Lilacs out of the dead land, mixing
Memory and desire, stirring
Dull roots with spring rain…
And the great star early drooped in the western sky in the night,
I mourned, and yet shall mourn with ever-returning spring…
But this is not a eulogy, it’s about my recent encounters with Medicine and its current practices during my friends’ illnesses. The doctors were excellent except for the Emergency Room where some were okay and a couple were truly horrible. The best I can say is that I didn’t hit one of them [which says more about my restraint than his just due]. Which brings me to what I want to talk about. There were two main forces at work in our hospitals and medical systems that are diametric antipodes – struggling with each other in every single medical encounter.
At multiple points along the way, each of them needed to be in the hospital for diagnostic reasons, but apparently that’s a poor use of hospitals these days so we had to haul these two very ill men all over hell and half of Georgia [literally] to get the tests needed for diagnosis as itinerant outpatients. And there were numerous examples of ‘we can’t do this test [we need] until we do this other one [that we already know the result of]’. The tentacles of managed care utilization review spreadsheets were everywhere, usually unnecessarily obstructive, and drove us all nuts – concretely interfering with decent care. Consults that could’ve been done in a few minutes took days to schedule and coordinate with others doctors. The impact of the forces of restraint in medical spending were certainly apparent every day, everywhere.
On the other side of the coin, the waste and unnecessary expensive medical tests took my breath away. It was worst in Emergency Rooms where CAT Scans and MRIs were ordered as if you had to have one or more just to prove you’d been there. It felt like a mixture of fee churning, CYA, and defensive medicine – more like the primary purpose of an ER was to generate revenue rather than tend to the sick. That was true in the hospitals as well. There are rigid protocols for everything perverted to drive up costs rather than contain them [their original purpose]. I’ve been mostly blessed with health, so my stint on the "consumer side" of modern healthcare was more up-close than it has ever been, and left me with a bad taste in my mouth – both the outside influence of managed care restrictions and rules and the outrageous waste, expense, and excesses of the hospital corporations/PHARMA/etc. I felt something between shame and rage much too often in this last month for my liking. There are other things that need feeling when you’re losing your friends.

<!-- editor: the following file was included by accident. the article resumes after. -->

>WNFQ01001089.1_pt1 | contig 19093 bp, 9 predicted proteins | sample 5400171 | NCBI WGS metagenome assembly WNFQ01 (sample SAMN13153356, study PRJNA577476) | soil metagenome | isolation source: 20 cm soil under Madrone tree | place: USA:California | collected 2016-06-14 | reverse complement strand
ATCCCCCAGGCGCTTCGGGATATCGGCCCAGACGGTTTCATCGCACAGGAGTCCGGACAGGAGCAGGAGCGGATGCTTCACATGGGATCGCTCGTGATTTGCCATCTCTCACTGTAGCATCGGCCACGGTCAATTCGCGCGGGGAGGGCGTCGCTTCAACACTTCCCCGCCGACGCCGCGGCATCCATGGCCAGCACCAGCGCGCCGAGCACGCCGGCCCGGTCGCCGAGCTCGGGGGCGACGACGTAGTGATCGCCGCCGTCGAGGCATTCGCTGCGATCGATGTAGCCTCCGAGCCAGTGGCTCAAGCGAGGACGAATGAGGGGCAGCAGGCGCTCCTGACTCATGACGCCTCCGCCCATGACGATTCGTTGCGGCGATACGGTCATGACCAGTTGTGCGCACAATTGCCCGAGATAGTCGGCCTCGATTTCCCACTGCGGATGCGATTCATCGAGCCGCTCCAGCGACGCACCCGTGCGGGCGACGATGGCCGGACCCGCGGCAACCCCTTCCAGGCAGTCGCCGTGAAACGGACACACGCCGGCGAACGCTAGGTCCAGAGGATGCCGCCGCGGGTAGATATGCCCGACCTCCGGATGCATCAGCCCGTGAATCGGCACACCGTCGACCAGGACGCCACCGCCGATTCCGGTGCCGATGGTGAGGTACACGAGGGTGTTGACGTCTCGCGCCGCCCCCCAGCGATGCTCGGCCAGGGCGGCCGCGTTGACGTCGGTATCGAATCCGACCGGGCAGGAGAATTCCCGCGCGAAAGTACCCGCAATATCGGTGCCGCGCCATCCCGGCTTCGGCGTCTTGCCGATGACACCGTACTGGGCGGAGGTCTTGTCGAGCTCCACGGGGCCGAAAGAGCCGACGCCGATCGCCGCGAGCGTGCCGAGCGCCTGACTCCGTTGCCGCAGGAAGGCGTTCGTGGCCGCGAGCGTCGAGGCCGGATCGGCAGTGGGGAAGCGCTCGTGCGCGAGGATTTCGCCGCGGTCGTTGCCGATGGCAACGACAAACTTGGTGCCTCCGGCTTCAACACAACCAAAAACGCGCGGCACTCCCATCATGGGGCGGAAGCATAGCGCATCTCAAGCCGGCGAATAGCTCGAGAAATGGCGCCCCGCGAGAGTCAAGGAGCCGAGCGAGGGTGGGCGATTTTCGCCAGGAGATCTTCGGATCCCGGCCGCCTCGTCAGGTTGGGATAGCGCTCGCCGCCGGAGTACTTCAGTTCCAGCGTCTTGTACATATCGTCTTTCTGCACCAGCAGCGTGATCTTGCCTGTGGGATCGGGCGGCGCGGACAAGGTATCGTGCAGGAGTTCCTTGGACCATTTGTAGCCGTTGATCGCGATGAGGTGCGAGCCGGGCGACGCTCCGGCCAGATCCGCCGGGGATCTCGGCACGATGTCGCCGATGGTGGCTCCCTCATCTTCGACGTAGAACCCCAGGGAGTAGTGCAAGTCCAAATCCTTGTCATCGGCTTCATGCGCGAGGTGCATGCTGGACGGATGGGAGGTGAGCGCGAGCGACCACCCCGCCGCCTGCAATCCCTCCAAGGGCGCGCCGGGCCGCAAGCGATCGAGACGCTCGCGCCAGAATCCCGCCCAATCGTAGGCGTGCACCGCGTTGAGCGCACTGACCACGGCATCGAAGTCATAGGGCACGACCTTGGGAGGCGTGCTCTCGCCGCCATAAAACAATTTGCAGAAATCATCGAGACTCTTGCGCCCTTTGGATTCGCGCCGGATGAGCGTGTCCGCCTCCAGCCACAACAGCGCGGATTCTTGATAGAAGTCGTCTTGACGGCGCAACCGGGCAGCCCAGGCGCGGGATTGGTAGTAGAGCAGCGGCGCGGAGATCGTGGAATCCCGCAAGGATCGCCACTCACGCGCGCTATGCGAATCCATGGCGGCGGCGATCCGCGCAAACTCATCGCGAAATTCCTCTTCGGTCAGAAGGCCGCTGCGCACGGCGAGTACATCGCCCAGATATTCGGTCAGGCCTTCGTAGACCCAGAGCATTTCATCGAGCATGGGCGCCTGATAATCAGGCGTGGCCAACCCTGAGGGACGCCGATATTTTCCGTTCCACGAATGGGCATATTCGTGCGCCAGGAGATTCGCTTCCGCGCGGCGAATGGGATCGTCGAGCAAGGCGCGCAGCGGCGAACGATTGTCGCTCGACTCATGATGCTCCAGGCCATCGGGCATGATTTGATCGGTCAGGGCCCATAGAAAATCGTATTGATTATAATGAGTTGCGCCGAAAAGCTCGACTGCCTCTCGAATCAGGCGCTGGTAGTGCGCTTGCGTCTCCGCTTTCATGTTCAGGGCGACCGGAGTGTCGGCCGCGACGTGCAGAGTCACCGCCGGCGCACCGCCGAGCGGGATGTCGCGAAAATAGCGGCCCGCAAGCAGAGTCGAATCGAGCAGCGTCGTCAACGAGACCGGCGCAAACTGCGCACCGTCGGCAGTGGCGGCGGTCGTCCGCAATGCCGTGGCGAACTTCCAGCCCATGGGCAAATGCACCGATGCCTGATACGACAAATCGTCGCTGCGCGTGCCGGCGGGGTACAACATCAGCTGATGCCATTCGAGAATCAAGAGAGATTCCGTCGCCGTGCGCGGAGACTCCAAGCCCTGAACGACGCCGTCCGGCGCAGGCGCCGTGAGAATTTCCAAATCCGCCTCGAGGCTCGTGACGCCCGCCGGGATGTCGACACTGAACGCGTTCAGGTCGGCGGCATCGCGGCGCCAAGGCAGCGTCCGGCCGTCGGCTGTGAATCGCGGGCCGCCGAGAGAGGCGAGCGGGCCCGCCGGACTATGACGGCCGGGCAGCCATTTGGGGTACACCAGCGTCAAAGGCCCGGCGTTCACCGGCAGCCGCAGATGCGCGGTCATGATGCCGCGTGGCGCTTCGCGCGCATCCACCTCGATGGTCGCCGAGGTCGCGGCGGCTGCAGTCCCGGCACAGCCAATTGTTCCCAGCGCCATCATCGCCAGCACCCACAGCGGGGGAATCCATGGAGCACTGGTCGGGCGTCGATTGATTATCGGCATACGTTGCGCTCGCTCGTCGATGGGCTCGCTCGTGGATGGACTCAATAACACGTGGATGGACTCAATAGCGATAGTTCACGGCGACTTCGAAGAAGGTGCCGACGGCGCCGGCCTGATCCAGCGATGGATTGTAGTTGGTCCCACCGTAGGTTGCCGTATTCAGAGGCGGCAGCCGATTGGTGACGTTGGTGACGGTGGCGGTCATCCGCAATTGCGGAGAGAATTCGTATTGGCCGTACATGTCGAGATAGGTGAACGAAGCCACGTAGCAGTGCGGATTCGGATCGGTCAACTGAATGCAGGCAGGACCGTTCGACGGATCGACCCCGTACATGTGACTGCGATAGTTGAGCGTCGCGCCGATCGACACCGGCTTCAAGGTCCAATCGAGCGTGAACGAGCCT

I tried to keep what was going on in my life out of what I was writing about Integrative or Collaborative Care, but on rereading, I think I failed at that. What I read sounded like perverse systems theory drivel with people jockeying for position. Even though I was a reluctant soldier, the best system of medical care I ever worked in by far was the US military on an overseas base. Part of that was because it was a healthy population. Part of it was because there were very few, if any, sociological problems – by definition, everybody was employable and employed, pretty much on the same level. But another piece was that it was genuinely Collaborative Care, Integrative Care, whatever you want to call it when there is a team of medical personnel working together. We were all in a centralized location, knew each other, ate lunch together, were paid the same, etc. If you needed some help, it was just down the hall. I was an Internist then, but the Psychiatrists were an integral piece of that system.
The second best systems were the two megalithic City/County Charity Hospitals where I did my training [one now closed]. They were always on the brink of bankruptcy, underfunded, chaotic, and staffed largely by sleep deprived trainees. The patients were indigent and with a ton of pathology, but the healthcare was good, including psychiatry – collaborative. I would include the charity clinic where I now work in that group, though services are limited.